Consider a Young diagram $\lambda = (\lambda_1,\ldots,\lambda_\ell)$. For a square $(i,j) \in \lambda$, define *hook numbers* $h_{ij} = \lambda_i + \lambda_j' -i - j +1$ and *complementary hook numbers* $q_{ij} = i + j -1$. Let
$$H(\lambda) = \prod_{(i,j) \in \lambda} h_{ij} \,, \qquad
Q(\lambda) = \prod_{(i,j) \in \lambda} q_{ij}\,.
$$

**Question:** *Is there an elementary proof of the following inequality:
$$H(\lambda) \le Q(\lambda),
$$
where the inequality becomes the equality only for rectangular shapes.*

For example, when $\lambda = (3,2,1)$ we have $$H(\lambda)=5\cdot 3 \cdot 3 \cdot 1\cdot 1 \cdot 1 = 45, \qquad Q(\lambda)=1\cdot 2 \cdot 2 \cdot 3\cdot 3 \cdot 3 = 108. $$ Let me mention that $$\sum_{(i,j) \in \lambda} h_{ij} = \sum_{(i,j) \in \lambda} q_{ij}, $$ so somehow this says that $q_{ij}$ are more evenly distributed than $h_{ij}$.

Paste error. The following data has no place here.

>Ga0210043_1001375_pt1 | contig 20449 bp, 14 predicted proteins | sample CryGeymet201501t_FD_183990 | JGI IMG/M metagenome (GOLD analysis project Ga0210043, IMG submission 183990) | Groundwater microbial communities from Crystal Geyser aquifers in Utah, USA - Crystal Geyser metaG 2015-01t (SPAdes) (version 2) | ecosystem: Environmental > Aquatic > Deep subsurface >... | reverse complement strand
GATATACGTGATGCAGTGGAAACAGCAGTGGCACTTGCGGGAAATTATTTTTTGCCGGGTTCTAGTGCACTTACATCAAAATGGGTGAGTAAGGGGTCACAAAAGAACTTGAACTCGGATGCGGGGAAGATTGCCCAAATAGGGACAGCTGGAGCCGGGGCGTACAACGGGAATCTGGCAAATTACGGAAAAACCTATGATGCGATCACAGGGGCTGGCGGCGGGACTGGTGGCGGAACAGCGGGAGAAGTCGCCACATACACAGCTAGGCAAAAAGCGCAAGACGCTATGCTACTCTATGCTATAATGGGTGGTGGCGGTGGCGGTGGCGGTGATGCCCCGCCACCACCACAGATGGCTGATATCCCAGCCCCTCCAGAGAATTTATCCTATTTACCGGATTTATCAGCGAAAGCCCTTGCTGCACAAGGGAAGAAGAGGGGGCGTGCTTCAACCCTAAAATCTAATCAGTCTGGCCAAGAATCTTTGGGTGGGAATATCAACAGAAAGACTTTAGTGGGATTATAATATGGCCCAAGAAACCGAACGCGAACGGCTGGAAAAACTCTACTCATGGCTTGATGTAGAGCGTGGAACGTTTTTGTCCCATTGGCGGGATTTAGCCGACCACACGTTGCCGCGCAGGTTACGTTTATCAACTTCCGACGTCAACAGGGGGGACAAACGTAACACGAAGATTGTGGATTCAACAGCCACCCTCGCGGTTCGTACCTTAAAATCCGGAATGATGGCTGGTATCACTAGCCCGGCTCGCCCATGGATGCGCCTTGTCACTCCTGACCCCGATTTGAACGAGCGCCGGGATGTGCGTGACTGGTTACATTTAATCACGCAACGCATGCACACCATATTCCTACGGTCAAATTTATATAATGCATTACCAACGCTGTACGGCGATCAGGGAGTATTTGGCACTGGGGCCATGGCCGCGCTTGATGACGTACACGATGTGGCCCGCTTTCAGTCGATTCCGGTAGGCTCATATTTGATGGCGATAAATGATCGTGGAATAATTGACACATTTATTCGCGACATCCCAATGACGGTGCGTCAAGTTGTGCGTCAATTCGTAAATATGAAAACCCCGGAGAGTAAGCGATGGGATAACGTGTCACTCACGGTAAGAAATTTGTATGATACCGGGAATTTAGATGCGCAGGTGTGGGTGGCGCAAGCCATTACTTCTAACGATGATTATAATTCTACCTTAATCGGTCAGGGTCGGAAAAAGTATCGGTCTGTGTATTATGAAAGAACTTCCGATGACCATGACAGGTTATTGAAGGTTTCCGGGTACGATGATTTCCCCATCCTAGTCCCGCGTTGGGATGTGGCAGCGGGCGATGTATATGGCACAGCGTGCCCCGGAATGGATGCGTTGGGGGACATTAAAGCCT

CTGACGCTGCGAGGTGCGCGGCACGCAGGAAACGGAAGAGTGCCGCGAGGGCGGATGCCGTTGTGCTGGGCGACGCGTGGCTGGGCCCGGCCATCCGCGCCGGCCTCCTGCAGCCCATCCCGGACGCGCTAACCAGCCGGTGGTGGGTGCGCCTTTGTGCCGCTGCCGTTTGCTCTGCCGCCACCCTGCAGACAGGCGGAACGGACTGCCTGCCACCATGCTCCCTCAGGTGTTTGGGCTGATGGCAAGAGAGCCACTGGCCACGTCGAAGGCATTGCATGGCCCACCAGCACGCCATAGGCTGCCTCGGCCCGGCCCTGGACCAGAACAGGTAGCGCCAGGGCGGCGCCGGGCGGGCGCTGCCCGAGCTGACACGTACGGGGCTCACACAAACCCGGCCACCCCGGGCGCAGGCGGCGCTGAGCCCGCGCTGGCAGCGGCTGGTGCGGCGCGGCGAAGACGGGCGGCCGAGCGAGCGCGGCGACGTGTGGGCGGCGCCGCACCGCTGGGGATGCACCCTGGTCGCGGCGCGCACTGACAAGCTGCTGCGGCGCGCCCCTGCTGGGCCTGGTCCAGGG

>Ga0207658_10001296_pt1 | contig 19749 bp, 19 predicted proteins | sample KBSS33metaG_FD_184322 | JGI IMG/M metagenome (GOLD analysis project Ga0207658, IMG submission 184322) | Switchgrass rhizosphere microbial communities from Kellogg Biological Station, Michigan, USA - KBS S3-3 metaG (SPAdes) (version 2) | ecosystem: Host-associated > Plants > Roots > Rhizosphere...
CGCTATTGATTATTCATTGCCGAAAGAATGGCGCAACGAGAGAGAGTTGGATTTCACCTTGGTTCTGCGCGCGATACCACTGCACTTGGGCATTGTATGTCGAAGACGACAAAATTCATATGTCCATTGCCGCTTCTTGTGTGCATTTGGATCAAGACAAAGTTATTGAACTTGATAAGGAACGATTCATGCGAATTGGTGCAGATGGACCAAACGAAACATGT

**Note:** this inequality is a corollary of the results in our recent paper. The proof of the main result is algebraic and quite involved.

P.S. Originally posted on MSE since I thought this might be an easy exercise. Now I don't.

UPDATE (July 8, 2015): Petrov's elegant proof gives a stronger result. In particular, it proves what I suggested above, that the *variance* of complementary hooks $(q_{ij})$ is smaller than that of the usual hooks $(h_{ij})$. To see this, take $\varphi = x^2$ and use $Var(X) = E[X^2] - E[X]^2$.

Note also, as explained in the comments, the proof shows the hook numbers majorize the complementary hooks, when both are ordered from largest to smallest. For the example above: $5 \ge 3,$ $5+3\ge 3+3$, etc. This is quite remarkable and perhaps even counterintuitive.

SECOND UPDATE: We just wrote a paper on the subject with a different proof.